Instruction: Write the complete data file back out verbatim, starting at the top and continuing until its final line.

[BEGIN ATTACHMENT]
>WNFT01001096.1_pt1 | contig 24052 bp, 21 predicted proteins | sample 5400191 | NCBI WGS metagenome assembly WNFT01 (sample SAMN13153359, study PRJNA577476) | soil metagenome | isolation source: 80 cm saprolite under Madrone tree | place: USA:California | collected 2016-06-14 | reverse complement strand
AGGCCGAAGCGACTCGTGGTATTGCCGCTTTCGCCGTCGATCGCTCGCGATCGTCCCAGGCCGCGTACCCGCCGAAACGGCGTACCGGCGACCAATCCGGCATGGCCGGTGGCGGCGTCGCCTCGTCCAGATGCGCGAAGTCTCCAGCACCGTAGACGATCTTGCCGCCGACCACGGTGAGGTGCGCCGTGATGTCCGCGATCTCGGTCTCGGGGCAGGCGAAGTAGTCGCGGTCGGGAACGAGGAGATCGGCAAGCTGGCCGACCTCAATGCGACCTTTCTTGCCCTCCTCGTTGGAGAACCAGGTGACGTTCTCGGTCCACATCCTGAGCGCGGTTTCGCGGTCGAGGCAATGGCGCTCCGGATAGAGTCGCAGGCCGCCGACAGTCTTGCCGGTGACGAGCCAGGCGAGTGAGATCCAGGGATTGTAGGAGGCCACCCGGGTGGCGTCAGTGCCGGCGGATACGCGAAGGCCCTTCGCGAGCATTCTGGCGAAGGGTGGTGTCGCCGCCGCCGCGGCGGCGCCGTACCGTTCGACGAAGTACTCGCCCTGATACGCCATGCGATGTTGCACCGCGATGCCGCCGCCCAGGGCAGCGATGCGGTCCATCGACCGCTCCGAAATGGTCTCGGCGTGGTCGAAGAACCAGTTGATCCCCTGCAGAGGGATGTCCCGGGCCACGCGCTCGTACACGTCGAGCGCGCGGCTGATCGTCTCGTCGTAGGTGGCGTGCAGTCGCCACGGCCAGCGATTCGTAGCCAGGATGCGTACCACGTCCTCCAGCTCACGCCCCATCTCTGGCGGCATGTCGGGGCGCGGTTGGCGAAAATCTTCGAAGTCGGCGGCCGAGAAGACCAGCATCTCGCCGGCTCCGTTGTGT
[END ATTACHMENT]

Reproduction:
>WNFT01001096.1_pt1 | contig 24052 bp, 21 predicted proteins | sample 5400191 | NCBI WGS metagenome assembly WNFT01 (sample SAMN13153359, study PRJNA577476) | soil metagenome | isolation source: 80 cm saprolite under Madrone tree | place: USA:California | collected 2016-06-14 | reverse complement strand
AGGCCGAAGCGACTCGTGGTATTGCCGCTTTCGCCGTCGATCGCTCGCGATCGTCCCAGGCCGCGTACCCGCCGAAACGGCGTACCGGCGACCAATCCGGCATGGCCGGTGGCGGCGTCGCCTCGTCCAGATGCGCGAAGTCTCCAGCACCGTAGACGATCTTGCCGCCGACCACGGTGAGGTGCGCCGTGATGTCCGCGATCTCGGTCTCGGGGCAGGCGAAGTAGTCGCGGTCGGGAACGAGGAGATCGGCAAGCTGGCCGACCTCAATGCGACCTTTCTTGCCCTCCTCGTTGGAGAACCAGGTGACGTTCTCGGTCCACATCCTGAGCGCGGTTTCGCGGTCGAGGCAATGGCGCTCCGGATAGAGTCGCAGGCCGCCGACAGTCTTGCCGGTGACGAGCCAGGCGAGTGAGATCCAGGGATTGTAGGAGGCCACCCGGGTGGCGTCAGTGCCGGCGGATACGCGAAGGCCCTTCGCGAGCATTCTGGCGAAGGGTGGTGTCGCCGCCGCCGCGGCGGCGCCGTACCGTTCGACGAAGTACTCGCCCTGATACGCCATGCGATGTTGCACCGCGATGCCGCCGCCCAGGGCAGCGATGCGGTCCATCGACCGCTCCGAAATGGTCTCGGCGTGGTCGAAGAACCAGTTGATCCCCTGCAGAGGGATGTCCCGGGCCACGCGCTCGTACACGTCGAGCGCGCGGCTGATCGTCTCGTCGTAGGTGGCGTGCAGTCGCCACGGCCAGCGATTCGTAGCCAGGATGCGTACCACGTCCTCCAGCTCACGCCCCATCTCTGGCGGCATGTCGGGGCGCGGTTGGCGAAAATCTTCGAAGTCGGCGGCCGAGAAGACCAGCATCTCGCCGGCTCCGTTGTGT